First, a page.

The British author died peacefully at her London home yesterday.
Born in Persia (modern day Iran) in 1919, Lessing grew up in Southern Rhodesia before emigrating to London after the Second World War with the manuscript of her first novel, The Grass is Singing, in her suitcase.
It was published in 1950 and across the course of her life she produced 54 further works, including poetry, two operas, short stories, plays and non-fiction.
In 2007, she became the oldest recipient of the Nobel Prize, aged 88, and only the 11th woman to win the award.
The writer is survived by her daughter Jean and granddaughters Anna and Susannah.
Tributes have poured in from friends and colleagues, who have heralded her novels as “handbooks” to a generation or readers.
Nicholas Pearson, her editor at HarperCollins, said:
“She wrote across a variety of genres and made an enormous cultural impact. Probably she’ll be most remembered for ‘The Golden Notebook’ which became a handbook to a whole generation, but her many books have spoken to us in so many various ways.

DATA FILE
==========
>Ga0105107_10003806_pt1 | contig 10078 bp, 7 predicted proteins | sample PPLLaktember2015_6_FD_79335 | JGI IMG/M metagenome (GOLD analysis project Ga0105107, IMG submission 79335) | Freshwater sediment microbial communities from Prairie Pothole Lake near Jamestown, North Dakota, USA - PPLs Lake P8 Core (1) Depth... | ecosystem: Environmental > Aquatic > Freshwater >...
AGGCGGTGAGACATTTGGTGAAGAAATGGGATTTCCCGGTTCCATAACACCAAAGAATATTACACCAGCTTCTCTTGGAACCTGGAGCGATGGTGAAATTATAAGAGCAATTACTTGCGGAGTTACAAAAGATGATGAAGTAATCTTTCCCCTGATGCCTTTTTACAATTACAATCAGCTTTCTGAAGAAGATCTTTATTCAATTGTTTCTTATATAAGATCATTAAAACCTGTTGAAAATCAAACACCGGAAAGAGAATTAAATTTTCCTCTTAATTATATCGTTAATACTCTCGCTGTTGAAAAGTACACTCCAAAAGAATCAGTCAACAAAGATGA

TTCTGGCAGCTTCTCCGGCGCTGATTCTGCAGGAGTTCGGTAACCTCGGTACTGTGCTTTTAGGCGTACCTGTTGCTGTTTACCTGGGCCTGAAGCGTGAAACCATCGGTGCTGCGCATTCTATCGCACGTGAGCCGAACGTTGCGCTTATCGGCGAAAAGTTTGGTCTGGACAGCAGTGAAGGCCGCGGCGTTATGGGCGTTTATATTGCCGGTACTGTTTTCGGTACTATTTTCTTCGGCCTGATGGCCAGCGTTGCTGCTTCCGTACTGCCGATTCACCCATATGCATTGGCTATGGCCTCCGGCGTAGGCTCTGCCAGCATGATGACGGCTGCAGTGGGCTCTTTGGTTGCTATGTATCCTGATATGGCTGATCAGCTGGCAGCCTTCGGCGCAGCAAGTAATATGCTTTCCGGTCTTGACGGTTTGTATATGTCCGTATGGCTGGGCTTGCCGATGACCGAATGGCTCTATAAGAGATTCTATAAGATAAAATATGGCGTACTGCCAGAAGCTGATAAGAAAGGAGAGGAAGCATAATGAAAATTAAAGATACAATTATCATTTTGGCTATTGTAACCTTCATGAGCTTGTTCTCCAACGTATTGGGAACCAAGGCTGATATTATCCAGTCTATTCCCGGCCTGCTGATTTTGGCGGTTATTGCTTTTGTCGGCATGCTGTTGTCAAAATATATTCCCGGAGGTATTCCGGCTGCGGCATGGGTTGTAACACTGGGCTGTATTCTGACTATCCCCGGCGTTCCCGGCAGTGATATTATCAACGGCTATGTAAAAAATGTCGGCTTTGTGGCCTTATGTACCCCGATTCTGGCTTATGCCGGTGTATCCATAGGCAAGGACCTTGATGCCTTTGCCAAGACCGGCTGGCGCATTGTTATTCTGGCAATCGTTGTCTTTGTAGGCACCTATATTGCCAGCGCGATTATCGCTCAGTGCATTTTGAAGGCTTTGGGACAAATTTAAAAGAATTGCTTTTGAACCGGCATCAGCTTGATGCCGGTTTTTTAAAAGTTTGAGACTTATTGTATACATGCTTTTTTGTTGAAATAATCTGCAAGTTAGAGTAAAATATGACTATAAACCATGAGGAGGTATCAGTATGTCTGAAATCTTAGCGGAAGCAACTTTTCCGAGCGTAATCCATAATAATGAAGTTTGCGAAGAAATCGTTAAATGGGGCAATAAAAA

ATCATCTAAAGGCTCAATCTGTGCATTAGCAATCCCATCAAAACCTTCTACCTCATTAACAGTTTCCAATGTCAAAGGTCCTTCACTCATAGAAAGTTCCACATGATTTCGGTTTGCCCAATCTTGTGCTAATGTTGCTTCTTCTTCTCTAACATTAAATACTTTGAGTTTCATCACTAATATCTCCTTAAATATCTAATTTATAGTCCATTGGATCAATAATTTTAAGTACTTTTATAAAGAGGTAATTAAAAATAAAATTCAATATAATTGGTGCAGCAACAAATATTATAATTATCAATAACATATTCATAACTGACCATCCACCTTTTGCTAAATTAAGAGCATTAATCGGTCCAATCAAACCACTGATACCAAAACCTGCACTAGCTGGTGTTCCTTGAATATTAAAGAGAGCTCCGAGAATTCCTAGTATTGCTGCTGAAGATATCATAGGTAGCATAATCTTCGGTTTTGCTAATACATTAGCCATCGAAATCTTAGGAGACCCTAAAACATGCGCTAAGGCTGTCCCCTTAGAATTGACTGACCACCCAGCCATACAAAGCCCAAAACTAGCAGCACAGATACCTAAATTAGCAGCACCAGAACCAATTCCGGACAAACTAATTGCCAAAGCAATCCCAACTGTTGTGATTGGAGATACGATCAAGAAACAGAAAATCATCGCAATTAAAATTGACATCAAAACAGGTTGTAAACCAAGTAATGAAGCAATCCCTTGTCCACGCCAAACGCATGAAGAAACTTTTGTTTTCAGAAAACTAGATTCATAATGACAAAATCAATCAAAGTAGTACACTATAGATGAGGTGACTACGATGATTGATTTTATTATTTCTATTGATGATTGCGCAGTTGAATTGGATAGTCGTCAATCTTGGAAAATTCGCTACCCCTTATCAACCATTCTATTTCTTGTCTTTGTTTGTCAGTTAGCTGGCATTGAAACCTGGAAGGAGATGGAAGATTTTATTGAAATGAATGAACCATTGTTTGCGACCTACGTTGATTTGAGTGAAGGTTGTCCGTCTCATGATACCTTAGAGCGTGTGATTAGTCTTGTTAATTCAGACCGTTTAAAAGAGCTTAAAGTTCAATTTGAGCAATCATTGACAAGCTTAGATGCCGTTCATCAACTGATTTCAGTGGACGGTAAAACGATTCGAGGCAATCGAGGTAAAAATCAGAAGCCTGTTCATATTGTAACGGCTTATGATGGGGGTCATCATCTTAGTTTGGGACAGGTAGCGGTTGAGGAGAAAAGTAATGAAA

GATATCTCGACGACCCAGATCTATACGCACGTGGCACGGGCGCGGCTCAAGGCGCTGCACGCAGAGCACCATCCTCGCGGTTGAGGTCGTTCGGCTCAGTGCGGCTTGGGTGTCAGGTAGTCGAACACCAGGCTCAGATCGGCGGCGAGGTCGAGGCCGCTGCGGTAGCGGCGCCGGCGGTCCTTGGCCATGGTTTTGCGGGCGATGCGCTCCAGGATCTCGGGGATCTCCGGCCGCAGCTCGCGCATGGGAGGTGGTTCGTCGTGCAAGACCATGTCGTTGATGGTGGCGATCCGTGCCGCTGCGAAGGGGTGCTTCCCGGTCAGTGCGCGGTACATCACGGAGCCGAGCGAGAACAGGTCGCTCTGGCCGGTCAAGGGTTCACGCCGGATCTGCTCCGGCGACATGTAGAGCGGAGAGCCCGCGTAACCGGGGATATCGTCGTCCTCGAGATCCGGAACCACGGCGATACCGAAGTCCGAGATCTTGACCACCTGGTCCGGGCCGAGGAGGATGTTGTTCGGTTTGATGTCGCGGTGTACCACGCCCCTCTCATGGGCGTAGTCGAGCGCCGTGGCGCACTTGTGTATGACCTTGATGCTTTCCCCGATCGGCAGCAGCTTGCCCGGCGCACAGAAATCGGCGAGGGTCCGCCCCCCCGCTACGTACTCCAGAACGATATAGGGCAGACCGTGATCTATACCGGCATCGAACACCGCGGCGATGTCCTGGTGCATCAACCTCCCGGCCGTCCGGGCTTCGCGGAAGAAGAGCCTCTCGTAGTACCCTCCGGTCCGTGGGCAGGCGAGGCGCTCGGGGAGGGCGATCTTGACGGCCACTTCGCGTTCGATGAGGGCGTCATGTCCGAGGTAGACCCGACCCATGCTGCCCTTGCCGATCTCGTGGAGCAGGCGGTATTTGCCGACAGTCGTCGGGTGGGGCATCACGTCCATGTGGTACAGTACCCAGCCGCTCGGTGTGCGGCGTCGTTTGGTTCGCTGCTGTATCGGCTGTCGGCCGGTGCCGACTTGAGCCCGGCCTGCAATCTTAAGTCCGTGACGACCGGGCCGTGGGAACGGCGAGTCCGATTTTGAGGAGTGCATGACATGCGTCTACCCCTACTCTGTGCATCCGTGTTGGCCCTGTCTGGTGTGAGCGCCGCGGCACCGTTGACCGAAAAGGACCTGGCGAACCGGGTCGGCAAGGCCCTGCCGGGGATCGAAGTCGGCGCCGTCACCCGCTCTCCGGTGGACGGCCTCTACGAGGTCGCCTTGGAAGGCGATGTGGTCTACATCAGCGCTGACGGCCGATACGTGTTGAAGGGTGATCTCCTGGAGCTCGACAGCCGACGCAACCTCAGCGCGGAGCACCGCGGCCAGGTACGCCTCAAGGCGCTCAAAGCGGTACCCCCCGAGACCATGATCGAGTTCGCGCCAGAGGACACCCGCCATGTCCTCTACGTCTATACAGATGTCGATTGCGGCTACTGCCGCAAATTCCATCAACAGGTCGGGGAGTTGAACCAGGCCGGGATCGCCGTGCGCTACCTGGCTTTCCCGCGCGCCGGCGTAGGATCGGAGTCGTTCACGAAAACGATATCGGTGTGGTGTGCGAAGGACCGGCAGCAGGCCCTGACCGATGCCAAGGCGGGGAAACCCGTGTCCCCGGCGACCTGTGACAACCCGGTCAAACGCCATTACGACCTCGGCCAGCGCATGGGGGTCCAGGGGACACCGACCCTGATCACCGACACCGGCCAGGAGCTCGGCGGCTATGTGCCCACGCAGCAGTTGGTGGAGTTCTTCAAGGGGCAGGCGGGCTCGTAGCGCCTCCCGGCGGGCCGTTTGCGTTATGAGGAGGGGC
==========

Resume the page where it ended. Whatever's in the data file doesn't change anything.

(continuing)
“Doris has been called a visionary and, to be in her company, which was a privilege I had as her editor towards the end of her writing life, was to experience something of that.
“Even in very old age she was always intellectually restless, reinventing herself, curious about the changing world around us, always completely inspirational. We’ll miss her hugely.”
The publishing house’s UK chief executive, Charlie Redmayne, added: “Doris Lessing was a compelling storyteller with a fierce intellect and a warm heart who was not afraid to fight for what she believed in. It was an honour for HarperCollins to publish her.”
Justifying her Nobel Prize six years ago, the Academy described the author as an “epicist of the female experience, who with scepticism, fire and visionary power has subjected a divided civilisation to scrutiny”.
In response, Lessing famously poked fun at the judges for snubbing her work 40 years earlier. She joked: “So now they’ve decided they’re going to give it to me. So why? I mean, why do they like me any better now than they did then?”